The above steps establish an alloyed contact only at the topmost parts of the crenelated ridge as illustrated in FIGS. 2 and 3 of the drawing. Accordingly when current is applied to the resulting semiconductor, laser current will only flow in those regions along the length of the laser that are beneath the topmost portions of the crenelated ridge as illustrated in FIG. 3. As a result, the laser is pumped at periodic spatial regions along the length of the laser, and the laser is encouraged to operate only in the longitudinal modes whose amplitude maxima coincide with the pumped regions of the laser. This periodic pumping is unlike the distributed feedback lasers where the periodic variations in gain are in the order of a wavelength. In the present invention, this periodic variation in pumping has a periodicity which corresponds to a plurality of wavelengths. The periodic dielectric loading provided by the teeth can also contribute to the mode selectivity. The selectivity of this type of periodic structure and the method of selecting the particular periodicity can best be illustrated by the following mathematical analysis.
As indicated in FIG. 3 the current which pumps the semiconductor laser only flows at regions in the laser that correspond to the topmost portions of the ridge structure. Only those laser modes that have amplitudes coinciding with the current pumped regions, or, mathematically, coinciding with the spatial Fourier components of the pumped region, are likely to sustain oscillations in the laser cavity. Each ridge period Λ will contain an integral number of half guide wavelengths when the condition above is satisfied. This fact can be expressed by the following equation:
where λ is the optical wavelength, n is the index of refraction of the active medium and m is an integer. In order to determine the change in wavelength that would occur for a different integral number of half guide wavelengths in each ridge period, the partial derivative of the wavelength λ with respect to the integer m may be taken, thereby providing the relationship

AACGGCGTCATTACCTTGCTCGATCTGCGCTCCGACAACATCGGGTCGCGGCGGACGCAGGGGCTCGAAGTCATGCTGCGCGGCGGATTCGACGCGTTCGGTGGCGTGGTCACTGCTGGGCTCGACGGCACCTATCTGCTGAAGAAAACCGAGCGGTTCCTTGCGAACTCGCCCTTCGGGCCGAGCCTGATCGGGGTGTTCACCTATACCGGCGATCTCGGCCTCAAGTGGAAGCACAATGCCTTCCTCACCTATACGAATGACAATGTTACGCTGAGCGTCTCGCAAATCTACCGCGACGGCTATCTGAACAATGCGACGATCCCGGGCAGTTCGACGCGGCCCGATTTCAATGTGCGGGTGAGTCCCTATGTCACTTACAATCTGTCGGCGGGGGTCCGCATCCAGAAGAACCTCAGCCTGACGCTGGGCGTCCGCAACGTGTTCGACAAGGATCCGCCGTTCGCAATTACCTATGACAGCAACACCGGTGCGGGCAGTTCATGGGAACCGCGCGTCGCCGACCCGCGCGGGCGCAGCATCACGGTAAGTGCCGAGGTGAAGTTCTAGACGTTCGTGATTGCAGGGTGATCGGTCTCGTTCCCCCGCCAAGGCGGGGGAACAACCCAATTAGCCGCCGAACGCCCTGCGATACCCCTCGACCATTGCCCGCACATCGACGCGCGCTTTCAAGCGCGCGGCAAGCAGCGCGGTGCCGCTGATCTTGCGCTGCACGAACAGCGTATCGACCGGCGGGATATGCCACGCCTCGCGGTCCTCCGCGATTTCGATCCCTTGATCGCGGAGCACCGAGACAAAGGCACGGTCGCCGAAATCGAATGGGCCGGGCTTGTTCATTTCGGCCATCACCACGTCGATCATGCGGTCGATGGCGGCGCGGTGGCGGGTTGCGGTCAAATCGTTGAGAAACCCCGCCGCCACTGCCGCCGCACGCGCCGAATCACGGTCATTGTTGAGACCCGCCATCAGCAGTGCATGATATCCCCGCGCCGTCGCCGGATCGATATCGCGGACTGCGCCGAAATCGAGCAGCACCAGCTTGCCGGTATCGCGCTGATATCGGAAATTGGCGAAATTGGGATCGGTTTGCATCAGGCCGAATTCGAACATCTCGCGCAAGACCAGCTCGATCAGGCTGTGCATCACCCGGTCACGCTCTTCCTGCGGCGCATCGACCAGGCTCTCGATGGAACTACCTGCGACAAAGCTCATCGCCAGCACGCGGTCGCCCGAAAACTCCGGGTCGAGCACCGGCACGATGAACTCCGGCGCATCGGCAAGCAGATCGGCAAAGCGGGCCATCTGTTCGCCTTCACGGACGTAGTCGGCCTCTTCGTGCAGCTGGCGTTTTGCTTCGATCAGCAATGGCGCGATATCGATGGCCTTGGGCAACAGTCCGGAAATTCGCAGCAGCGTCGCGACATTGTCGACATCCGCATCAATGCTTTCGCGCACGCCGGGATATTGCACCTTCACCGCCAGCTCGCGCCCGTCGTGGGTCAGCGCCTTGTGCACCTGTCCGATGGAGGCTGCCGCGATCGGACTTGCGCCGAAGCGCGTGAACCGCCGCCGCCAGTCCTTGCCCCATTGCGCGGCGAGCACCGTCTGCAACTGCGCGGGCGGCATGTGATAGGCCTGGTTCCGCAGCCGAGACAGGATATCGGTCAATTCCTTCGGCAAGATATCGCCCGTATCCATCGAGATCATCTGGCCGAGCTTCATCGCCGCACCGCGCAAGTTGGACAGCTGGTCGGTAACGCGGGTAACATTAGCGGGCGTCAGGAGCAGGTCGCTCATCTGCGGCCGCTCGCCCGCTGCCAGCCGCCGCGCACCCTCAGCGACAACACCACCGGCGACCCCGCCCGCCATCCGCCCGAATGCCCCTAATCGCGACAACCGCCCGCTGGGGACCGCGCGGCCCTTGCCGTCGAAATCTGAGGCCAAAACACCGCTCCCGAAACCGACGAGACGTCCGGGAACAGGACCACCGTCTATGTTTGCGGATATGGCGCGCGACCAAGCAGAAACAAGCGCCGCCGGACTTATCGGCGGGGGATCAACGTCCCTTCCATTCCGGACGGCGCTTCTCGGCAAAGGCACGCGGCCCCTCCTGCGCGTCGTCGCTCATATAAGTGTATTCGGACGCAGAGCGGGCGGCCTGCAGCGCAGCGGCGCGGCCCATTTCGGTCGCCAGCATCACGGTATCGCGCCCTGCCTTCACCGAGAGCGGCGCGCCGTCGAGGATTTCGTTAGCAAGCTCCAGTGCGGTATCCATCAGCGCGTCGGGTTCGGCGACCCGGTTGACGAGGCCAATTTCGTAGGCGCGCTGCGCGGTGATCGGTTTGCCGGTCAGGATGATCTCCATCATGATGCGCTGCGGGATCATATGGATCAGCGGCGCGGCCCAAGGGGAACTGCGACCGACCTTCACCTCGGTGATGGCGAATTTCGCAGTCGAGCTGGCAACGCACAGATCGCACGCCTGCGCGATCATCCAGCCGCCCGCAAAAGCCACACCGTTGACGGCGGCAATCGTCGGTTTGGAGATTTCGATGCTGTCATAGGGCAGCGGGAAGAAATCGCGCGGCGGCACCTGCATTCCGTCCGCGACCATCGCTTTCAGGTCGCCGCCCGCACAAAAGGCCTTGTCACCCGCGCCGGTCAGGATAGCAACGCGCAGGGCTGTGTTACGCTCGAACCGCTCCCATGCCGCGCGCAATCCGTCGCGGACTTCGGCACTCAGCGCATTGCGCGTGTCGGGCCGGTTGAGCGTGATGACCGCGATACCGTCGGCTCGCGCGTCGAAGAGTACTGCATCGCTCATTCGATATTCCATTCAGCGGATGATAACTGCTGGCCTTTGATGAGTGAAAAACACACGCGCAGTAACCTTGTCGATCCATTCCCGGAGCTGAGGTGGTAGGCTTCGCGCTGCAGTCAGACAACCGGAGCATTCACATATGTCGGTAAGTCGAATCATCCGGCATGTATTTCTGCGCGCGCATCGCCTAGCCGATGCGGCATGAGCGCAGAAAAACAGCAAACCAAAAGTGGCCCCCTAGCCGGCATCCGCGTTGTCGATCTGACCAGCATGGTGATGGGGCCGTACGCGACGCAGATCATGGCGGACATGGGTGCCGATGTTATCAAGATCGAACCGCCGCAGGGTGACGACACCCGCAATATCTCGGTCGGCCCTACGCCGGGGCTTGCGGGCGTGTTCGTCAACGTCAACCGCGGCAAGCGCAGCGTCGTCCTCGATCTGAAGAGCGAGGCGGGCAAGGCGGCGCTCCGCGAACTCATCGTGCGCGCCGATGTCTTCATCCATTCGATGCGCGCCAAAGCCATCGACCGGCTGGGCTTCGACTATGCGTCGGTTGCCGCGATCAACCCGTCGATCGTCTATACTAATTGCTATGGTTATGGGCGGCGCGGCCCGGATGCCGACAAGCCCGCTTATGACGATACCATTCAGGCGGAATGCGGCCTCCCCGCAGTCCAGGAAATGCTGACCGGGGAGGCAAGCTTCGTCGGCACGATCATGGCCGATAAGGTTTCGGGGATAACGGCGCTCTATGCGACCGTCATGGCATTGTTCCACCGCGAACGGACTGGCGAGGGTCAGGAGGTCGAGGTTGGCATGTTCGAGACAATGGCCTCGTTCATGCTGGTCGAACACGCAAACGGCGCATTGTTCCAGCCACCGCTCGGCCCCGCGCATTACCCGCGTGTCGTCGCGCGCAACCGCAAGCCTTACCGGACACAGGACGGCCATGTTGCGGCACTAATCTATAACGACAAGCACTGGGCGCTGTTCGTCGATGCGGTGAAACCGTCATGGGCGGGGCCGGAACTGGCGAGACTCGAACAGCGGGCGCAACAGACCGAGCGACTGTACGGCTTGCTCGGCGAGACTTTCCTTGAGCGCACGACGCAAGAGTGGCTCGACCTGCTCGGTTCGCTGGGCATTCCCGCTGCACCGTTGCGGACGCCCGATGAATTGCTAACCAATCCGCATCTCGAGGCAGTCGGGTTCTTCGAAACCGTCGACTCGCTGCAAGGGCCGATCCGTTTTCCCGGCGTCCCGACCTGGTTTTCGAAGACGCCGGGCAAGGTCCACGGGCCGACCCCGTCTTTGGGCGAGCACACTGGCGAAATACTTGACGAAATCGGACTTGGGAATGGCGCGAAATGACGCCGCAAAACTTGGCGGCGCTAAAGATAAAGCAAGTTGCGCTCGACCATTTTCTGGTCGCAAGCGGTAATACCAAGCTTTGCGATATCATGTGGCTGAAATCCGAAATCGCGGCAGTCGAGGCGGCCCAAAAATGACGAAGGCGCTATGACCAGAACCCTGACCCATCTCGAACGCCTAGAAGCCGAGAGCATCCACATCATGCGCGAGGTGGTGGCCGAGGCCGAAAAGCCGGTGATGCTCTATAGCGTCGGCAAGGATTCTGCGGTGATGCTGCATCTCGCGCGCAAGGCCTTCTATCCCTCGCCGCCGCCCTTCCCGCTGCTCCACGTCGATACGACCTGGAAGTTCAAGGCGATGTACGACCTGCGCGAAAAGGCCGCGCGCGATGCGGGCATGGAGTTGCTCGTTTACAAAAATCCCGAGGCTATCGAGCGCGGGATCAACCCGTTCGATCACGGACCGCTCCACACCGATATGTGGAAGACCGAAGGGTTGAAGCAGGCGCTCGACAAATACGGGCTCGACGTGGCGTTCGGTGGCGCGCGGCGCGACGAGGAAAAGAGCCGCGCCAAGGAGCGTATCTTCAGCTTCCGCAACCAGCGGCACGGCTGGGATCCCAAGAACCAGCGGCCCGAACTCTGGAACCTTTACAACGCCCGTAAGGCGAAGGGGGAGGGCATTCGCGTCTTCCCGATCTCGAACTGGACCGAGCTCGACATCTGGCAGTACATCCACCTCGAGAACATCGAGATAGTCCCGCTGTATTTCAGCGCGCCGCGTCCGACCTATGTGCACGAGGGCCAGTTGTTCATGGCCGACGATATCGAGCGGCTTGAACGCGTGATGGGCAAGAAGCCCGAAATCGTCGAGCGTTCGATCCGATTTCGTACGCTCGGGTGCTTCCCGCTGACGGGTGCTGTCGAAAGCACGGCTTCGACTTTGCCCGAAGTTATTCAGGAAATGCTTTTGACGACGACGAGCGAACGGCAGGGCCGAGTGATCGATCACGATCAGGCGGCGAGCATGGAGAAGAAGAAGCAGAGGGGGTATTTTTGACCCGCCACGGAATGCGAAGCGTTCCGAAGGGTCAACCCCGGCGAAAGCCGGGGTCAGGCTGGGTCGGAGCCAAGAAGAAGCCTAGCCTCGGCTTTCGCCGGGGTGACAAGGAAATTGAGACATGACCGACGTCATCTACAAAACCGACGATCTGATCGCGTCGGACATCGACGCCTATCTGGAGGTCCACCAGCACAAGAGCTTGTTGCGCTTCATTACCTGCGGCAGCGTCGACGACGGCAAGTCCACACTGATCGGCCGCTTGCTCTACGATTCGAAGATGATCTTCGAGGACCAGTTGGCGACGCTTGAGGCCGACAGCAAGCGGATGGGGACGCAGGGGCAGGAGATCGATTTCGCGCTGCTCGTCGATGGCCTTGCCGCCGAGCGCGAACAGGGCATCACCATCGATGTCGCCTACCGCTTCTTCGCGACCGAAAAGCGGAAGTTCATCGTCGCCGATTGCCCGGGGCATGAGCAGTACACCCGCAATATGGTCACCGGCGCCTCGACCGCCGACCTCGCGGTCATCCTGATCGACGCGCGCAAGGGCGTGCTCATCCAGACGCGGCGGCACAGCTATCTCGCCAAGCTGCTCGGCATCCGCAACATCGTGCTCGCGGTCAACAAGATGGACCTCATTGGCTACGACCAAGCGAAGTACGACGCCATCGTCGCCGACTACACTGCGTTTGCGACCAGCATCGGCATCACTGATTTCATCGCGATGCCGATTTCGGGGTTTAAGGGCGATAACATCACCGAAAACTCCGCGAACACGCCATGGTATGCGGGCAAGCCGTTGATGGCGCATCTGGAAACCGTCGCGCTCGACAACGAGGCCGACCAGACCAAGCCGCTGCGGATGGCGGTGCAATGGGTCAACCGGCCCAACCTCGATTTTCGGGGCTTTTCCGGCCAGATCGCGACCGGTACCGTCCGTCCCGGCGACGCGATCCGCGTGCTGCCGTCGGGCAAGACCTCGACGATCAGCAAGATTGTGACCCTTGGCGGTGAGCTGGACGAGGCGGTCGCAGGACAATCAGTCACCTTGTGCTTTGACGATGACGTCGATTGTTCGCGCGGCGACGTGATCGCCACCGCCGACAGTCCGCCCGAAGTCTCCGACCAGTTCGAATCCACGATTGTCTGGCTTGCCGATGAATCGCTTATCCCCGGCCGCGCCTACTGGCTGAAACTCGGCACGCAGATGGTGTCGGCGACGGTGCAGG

From Equation 2 a table can be constructed of the changes in wavelength that will occur for different values of period assuming that the number of wavelengths within the period changes by one, that is ∂m=1, λ=1.55 μm and n=3.35.
______________________________________ Λ ∂λ______________________________________ 5 μm 720 A 10 μmm 360 A 20 μm 180 A______________________________________
The indium gallium arsenide phosphide system has a gain width of about 150 A. Assuming that the laser may be subjected to temperature variations of 40 degrees C. and that the gain peak can be shifted by about 4 A/C, the peak can be tuned over a range of about 160 A. Accordingly, the total lasing range for a laser in this material system is about 300 A. As indicated in the above table using an electrode structure with a period of 5 μm, there is a rather low probability that the laser can be made to oscillate with a guide half-wavelength equal to a sub-harmonic of Λ. A ridge structure having a period of 20 micrometers on the other hand will certainly satisfy Eq. (1) once or twice somewhere within the range of lasing wavelengths. The period of 10 micrometers appears to be an optimum choice in that there is a (300/362=) 83 percent change of coincidence while the mode selectivity is double that for Λ=20 μm. There is also sufficient spacing between adjacent longitudinal modes in this structure to insure that the laser will at most oscillate in a single longitudinal mode.
Ideally, the cleaved end-mirrors should occur at the mid-points of notches separated by the overall length L of the laser. Deviations of the cleave position by an integral number of half guide wavelengths is also permitted in the ideal case. As a practical matter, deviations of ±λ/8n from these ideal conditions should also give reasonable performance since the resolution of the selectivity is rather coarse. For the example given above, λ/8n=600 A and L is likely to vary by this amount from chip to chip due to the wander of the cleave.
It should be apparent to those skilled in the art that the above illustrated technique of choosing the proper period can be applied equally as well to other material systems by using the proper values for the wavelength, index of refraction, gain width and temperature tuning parameter.